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Benefits for Transgender Workers Grow in Tight Labor Market

Benefits for Transgender Workers Grow in Tight Labor Market

  • MassMutual adds coverage for electrolysis, cosmetic mastectomy
  • Share of firms covering gender confirmation doubled since 2015
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Photographer: Daniel Acker/Bloomberg

As companies beef up benefits in a tight labor market, Massachusetts Mutual Life Insurance Company is one of a rapidly growing number of companies improving coverage for transgender workers.

About 10 percent of companies pay for gender confirmation surgery, according to research by the Society for Human Resource Management. MassMutual has since 2014; It’s adding subsidies for cosmetic procedures, such as electrolysis, mastectomy, and Adam’s apple reduction surgery -- a rarer benefit that an estimated 3 percent of companies provide.

“Our goal was to make sure that our benefits strategy was inclusive,” said Dr. Claudia Coplein, the chief medical and wellness officer at MassMutual. “Our definition of inclusiveness has really evolved as society has evolved.”

As the labor market has tightened in recent years, companies have boosted their benefits as a way to attract and retain workers. With millennials aging into parenthood, the priority has been benefits that make it easier to care for young children.

But coverage for transgender workers is becoming more common too. The number of companies that pay for gender confirmation surgery doubled from 2015, according to SHRM. Earlier this year Starbucks, also on a benefits spree, announced expanded coverage for transgender workers and now includes some cosmetic procedures as well.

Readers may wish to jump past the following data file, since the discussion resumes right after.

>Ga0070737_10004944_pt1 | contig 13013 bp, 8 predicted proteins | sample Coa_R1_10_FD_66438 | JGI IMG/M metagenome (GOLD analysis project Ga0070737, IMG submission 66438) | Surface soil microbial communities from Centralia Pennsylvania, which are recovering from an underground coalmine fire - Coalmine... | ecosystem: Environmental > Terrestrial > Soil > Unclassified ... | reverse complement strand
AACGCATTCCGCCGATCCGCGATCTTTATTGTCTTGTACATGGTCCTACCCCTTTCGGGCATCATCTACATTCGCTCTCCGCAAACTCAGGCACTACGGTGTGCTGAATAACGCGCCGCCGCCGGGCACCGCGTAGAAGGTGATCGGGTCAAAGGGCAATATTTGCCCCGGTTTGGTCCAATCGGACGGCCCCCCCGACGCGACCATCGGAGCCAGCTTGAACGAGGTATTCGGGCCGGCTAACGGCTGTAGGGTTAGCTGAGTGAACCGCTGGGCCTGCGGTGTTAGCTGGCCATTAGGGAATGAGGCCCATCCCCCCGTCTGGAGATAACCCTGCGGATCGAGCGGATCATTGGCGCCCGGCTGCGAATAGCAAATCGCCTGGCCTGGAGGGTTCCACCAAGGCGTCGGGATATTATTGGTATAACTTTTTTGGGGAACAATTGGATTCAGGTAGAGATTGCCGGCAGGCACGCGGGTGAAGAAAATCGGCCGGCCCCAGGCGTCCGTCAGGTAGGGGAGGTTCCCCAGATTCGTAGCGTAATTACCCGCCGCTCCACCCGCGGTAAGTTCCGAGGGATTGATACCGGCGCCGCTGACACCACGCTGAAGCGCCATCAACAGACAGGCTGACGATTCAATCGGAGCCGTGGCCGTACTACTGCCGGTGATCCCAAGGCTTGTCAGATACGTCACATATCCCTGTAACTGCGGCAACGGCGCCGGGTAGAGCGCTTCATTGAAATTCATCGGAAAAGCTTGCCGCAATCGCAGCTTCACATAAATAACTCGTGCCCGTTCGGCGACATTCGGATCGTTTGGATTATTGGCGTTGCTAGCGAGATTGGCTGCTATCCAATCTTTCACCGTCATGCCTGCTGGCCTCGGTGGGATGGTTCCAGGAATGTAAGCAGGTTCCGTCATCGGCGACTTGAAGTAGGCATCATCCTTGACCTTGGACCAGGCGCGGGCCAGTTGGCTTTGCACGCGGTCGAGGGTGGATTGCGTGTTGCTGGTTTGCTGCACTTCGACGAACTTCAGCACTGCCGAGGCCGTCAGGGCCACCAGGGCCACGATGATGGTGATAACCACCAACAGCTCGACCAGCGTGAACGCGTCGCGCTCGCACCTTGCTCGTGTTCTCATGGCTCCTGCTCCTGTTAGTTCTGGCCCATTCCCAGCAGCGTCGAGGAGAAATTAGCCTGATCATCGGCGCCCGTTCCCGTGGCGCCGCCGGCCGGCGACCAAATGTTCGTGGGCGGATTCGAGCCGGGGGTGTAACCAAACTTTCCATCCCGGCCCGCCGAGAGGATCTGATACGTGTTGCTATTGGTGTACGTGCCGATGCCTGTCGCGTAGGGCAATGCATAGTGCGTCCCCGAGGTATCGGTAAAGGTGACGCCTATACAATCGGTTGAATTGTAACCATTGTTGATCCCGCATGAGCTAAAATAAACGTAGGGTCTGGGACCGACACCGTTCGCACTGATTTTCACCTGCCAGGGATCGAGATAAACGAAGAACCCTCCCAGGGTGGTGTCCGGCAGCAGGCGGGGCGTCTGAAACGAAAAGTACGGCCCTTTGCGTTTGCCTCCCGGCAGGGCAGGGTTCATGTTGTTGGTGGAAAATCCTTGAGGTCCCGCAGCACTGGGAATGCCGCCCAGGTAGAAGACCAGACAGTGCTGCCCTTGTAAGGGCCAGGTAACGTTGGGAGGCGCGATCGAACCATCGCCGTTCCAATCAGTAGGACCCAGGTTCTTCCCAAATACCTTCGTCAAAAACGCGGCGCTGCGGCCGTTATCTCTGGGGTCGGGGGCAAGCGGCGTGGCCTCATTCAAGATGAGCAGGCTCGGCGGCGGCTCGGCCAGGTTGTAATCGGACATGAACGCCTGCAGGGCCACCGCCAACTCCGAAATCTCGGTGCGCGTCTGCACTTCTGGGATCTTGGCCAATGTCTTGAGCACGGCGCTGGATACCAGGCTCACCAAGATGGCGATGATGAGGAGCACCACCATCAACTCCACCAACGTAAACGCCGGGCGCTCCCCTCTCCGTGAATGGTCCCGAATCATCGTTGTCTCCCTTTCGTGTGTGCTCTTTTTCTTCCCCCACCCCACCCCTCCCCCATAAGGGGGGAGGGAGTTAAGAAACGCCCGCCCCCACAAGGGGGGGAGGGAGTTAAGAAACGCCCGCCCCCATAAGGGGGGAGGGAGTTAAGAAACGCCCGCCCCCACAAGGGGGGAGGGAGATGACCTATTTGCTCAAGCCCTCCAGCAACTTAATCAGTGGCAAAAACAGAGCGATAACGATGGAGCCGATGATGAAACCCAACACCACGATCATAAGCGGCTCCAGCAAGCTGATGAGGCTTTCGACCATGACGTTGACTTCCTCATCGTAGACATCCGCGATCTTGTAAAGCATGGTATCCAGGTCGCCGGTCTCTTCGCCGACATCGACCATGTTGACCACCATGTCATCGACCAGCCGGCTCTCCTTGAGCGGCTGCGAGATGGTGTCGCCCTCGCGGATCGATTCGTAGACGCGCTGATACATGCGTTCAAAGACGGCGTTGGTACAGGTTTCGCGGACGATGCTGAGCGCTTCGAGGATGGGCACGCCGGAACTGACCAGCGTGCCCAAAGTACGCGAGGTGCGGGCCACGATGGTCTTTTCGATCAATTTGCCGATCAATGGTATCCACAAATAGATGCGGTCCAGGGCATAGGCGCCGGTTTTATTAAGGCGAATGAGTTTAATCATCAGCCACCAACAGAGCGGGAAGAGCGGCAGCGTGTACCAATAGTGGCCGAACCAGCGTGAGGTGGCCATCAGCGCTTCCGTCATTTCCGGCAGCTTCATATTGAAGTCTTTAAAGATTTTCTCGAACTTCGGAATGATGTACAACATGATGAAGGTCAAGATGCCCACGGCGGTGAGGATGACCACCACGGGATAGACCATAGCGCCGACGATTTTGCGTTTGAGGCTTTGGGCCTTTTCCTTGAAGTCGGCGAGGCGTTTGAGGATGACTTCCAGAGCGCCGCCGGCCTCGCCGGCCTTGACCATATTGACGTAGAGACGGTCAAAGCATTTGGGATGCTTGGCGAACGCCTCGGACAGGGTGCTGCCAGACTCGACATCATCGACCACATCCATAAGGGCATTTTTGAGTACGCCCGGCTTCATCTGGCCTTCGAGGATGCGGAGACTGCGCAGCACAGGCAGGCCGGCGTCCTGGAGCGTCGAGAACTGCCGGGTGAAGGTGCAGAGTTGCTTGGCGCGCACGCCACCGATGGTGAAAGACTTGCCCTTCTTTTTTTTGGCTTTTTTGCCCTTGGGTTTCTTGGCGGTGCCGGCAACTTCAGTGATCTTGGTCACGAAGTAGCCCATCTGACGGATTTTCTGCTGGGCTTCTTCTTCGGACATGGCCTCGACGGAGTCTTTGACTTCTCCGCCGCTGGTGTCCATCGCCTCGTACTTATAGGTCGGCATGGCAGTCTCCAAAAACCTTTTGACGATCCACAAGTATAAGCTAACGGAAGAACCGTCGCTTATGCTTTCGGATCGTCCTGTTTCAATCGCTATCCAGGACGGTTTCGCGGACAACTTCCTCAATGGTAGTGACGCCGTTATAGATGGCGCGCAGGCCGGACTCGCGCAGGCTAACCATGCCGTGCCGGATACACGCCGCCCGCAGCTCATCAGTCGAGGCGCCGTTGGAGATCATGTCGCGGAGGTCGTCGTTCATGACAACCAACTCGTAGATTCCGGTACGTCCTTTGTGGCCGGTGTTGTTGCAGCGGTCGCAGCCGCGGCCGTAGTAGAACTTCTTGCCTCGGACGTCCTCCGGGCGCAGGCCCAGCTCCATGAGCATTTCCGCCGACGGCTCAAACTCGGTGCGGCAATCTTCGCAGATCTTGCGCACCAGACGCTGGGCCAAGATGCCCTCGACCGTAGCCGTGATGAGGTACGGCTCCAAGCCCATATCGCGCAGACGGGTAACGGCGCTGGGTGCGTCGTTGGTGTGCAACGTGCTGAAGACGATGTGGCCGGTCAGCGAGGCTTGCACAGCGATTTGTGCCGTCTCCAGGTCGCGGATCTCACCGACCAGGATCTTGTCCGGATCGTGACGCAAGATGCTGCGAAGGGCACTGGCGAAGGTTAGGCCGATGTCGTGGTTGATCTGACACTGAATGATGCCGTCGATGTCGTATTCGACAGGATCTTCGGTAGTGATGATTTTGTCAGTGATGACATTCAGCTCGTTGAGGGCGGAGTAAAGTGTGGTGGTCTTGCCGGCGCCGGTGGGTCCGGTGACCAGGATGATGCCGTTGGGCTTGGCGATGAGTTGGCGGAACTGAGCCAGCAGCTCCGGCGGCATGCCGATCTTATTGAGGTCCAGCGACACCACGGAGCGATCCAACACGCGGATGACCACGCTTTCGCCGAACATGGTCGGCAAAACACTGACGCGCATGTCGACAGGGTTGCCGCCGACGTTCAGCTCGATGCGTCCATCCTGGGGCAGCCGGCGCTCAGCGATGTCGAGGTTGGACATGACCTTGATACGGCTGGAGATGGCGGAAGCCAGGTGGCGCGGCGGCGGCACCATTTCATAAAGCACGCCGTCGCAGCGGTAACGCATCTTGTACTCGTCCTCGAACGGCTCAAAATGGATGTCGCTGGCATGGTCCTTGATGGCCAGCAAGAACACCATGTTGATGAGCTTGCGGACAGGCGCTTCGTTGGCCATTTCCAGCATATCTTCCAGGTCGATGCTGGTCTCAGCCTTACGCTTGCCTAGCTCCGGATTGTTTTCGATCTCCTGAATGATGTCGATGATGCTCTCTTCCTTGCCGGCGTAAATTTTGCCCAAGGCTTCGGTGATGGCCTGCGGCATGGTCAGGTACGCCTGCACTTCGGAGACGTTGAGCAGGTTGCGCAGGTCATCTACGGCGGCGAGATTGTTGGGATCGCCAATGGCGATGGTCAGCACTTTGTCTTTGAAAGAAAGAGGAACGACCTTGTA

The medical costs of a physical transition add up quickly: Dana Pizzuti, author of Transitioning in the Workplace, said she paid $100,000 out of pocket. Few employees are likely to use the benefit. An estimated six out of every 1,000 Americans is transgender, and an even smaller percentage is seeking related medical care.

But offering coverage can also serve as a signal to transgender workers and other employees. “It’s a question between having a neutral atmosphere and a supportive atmosphere,” said Thomas Delano, a Project Leader at Boston Consulting Group. “If nothing is being said they cannot really assume that it’s safe for them to actually come out in the workplace.”

A recent BCG survey of more than 4,000 lesbian, gay, bisexual and transgender workers worldwide found that 35 percent think coming out at work could hurt their careers. Transgender workers, the survey found, were less likely to be out than other LGBT workers.